Last week, I broke up with my electrical contractor. I need to see what other contractors offer and I want to look out for my best training interests.
My manager was pissed: I was punished for being the rat fleeing a sinking ship; or I was some kind of traitor because I wasn’t blithely waiting around. He called at the end of the day last Friday said, “I had work for you on Monday, but I heard you want to go to another shop. Which is it?” It felt like it was too late for me to accept bona fide electrical work from him. If he truly had a work assignment for me, I would have happily taken it. However, just the day before, he told me: 1) there wasn’t much on the horizon, but he’d let me know as soon as there was; 2) three other company apprentices were sitting out and waiting for work to pick up; 3) there were over 60 apprentices waiting for work through the training center; 4) the field is flooded with electricians right now because travelers are clamoring for a huge project in our area. He made it sound like I had no other choice but to stay loyal and wait. Read the rest of this entry »
This is the first week I’ve been “on the hook” and I don’t like it one bit. Work has slowed down to the point of my construction manager telling me, “We have no work for you, but we’ll call you as soon as something comes up.” Basically, I am receiving an unannounced furlough of indeterminate length or, through different lenses: unpaid vacation days. I like the sound of the latter much better. This is known as “staying on the hook” or “being on the hook”. Even though it would be easier and more comfortable to go with the flow and marry myself to this shop, I’m shaking myself outside my comfort zone and begging the apprentice training center to rotate me to a different contractor. Besides, I was never good at sitting around, waiting for the phone to ring! Read the rest of this entry »
I’ve turned 1,000! Each term in our apprenticeship is measured in on-the-job hours and accompanying formal class time. For me, this means I got a 5% raise and I’m in class one day a week for the fall term. This class day is unpaid and it’s no big deal to the employer; in fact, it’s an expected event. All electrical contractors understand their apprentices will be available four days a week rather than five when class is in session. Here’s how my class notification went:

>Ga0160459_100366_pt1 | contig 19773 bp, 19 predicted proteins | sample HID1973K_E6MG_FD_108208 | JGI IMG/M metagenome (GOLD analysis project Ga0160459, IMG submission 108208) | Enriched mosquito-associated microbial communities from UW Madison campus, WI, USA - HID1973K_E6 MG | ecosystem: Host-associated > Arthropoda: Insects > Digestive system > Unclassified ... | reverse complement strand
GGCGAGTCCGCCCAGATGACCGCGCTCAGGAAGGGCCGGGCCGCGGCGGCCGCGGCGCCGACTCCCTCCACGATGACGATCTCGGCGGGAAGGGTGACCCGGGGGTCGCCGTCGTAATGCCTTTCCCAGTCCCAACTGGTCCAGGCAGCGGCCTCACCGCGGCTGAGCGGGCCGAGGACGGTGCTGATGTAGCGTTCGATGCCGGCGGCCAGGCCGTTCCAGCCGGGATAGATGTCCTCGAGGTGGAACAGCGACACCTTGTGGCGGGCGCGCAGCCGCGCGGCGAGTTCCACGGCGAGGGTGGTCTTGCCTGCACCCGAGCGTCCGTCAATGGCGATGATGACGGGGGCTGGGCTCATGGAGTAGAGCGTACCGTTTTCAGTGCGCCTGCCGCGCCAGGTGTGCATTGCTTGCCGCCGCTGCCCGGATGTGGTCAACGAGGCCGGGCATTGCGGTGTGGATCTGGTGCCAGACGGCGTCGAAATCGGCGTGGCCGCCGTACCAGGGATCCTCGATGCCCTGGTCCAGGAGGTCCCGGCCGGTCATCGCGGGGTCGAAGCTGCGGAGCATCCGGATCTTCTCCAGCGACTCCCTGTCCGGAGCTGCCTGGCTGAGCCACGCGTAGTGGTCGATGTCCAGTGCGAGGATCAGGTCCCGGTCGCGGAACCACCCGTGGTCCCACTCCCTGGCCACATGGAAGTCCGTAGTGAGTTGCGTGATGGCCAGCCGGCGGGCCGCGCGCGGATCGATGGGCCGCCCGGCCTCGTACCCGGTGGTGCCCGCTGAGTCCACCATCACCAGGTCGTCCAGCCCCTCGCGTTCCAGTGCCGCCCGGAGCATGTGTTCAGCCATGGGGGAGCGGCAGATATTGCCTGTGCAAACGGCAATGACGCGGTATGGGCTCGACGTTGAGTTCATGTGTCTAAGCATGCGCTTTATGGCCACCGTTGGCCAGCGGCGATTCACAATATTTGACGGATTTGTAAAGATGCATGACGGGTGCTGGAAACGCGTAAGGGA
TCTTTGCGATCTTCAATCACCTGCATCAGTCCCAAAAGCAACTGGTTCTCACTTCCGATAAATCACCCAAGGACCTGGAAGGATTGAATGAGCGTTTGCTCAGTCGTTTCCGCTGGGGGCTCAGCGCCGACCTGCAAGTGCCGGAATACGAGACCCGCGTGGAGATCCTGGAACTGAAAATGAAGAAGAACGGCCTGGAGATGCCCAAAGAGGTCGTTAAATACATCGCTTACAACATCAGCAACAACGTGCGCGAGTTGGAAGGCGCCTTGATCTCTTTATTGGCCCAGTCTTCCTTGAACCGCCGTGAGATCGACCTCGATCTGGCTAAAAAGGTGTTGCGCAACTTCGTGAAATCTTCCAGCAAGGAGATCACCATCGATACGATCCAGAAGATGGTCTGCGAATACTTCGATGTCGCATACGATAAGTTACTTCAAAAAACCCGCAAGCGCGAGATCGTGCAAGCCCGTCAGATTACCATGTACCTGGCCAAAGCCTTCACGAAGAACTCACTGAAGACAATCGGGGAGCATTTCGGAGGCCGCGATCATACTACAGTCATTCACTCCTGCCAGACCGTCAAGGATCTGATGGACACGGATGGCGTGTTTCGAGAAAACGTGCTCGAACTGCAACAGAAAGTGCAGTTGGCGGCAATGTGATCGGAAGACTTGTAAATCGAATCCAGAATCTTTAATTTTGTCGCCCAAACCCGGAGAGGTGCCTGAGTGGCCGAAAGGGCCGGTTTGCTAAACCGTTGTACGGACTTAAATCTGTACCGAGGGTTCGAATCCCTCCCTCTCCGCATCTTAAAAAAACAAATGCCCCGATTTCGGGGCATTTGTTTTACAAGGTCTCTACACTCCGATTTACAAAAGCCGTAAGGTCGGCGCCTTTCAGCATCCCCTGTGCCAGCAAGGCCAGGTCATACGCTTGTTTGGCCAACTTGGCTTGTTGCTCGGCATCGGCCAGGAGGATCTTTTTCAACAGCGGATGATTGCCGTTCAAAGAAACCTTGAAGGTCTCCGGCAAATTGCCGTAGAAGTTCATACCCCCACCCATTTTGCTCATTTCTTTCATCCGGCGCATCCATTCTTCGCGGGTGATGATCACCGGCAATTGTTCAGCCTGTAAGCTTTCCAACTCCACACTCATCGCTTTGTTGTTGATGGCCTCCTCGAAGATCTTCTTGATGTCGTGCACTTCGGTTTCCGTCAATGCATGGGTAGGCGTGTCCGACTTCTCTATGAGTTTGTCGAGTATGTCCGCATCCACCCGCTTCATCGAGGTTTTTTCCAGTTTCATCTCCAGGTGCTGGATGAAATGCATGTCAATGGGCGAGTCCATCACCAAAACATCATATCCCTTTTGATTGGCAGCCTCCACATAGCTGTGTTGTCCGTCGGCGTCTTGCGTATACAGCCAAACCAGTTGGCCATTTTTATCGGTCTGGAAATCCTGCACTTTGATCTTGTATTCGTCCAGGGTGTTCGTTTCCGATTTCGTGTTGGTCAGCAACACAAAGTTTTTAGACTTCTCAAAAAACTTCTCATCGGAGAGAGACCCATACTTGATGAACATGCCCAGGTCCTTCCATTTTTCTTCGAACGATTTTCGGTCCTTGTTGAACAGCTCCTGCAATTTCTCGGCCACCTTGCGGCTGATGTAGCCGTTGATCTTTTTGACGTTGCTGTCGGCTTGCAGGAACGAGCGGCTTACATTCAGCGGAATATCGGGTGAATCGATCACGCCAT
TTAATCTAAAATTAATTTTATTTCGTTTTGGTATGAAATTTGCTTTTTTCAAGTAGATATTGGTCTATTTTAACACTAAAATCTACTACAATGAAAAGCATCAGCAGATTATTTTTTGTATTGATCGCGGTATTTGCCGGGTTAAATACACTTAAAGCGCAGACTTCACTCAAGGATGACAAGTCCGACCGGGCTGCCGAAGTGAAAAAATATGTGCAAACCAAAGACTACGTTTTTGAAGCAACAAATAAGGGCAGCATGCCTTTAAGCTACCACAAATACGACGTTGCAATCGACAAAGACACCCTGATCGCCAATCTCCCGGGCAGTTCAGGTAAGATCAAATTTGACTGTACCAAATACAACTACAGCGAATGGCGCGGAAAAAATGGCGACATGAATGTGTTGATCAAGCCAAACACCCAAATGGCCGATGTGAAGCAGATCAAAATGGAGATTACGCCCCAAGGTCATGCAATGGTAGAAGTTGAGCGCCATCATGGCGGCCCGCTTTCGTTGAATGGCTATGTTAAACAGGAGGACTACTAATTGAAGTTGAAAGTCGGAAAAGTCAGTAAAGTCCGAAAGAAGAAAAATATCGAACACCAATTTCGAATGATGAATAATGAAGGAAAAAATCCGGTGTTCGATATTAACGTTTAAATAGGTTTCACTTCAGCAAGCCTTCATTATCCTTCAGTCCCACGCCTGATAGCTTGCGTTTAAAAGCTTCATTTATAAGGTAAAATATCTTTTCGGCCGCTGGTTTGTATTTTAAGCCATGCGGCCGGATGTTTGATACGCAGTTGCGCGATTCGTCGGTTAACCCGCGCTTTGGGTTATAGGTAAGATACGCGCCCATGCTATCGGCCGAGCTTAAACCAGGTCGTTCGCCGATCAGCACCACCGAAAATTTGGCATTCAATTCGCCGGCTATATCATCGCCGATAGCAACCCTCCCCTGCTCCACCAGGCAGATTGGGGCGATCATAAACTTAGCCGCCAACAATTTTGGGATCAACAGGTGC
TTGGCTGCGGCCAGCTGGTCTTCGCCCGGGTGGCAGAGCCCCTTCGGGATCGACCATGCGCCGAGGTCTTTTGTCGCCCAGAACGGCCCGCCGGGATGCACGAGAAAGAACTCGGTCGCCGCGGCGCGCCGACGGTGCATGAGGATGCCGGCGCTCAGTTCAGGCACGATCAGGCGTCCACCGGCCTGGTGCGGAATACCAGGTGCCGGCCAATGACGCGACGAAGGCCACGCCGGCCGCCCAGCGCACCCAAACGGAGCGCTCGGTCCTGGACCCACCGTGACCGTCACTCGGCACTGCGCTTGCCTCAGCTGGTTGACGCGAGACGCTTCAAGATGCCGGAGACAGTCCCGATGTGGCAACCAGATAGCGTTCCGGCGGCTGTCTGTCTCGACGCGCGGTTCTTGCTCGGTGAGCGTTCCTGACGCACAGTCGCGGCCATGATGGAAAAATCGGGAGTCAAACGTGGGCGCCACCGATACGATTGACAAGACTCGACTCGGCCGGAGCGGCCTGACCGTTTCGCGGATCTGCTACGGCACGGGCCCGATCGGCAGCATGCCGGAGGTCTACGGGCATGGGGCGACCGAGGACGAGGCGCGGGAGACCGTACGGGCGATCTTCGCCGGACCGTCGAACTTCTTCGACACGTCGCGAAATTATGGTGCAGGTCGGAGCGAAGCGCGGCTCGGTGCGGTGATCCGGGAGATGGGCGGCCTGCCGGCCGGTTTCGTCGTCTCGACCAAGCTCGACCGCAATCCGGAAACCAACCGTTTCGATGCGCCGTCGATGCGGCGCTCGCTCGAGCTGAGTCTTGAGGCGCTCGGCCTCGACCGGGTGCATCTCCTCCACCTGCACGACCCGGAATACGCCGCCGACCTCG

– Me to my construction manager: “Hey, I just got my notice from the training center. I’m in class on Wednesdays starting October 3.”
– My construction manager to me: “OK. Fine.” Read the rest of this entry »
For the first time, I’m interacting with other trades while on a job site. This is the largest electrical crew I’ve worked with (nine people, including me) and we’re surrounded by “iron heads” and “knuckle-draggers”. My fellow sparkies were quick to call the ironworkers by their slang terms and not their formal trade. Within the first 15 minutes, I heard legitimate gripes about their unsafe work practices. “We’re back in elementary school again! Watch out for those guys! They’re crude and unsafe.” On the second day, I listened to a fellow electrician tell me how his tool bag and safety vest (which was laying on top of the tool bag) caught fire because one of the iron workers was not paying attention to his welding area. It was $200 to replace the tools. Read the rest of this entry »
I’m about four months old as a first term electrician apprentice and so far, I’ve experienced six different job sites and at least 18 fellow electricians (most of whom are experienced journeywomen/journeymen). I’m grateful to my shop’s construction manager for shifting me around like this because I’m getting a good taste of work styles, material lay-out and personality types. Also, I get really nervous when arriving to a new job and new crew and being moved around like this has helped me relax and gain confidence when jumping into a new site.
Most journeymen (journeywomen) have been really generous with their advice. One thing I hear frequently – and it surprises me – is, “You are responsible for your own safety!” Read the rest of this entry »
When I was about 10 years old, I played in the newly constructed houses in our neighborhood. It was a magical time when I could walk through walls and imagine how each house would evolve. The most magical afternoons were the times I found “coins” like these:
Depending on the afternoon, these could be magical wishing coins, powerful healing tokens given to an imaginary sorceress, or the means to be ridiculously rich. Read the rest of this entry »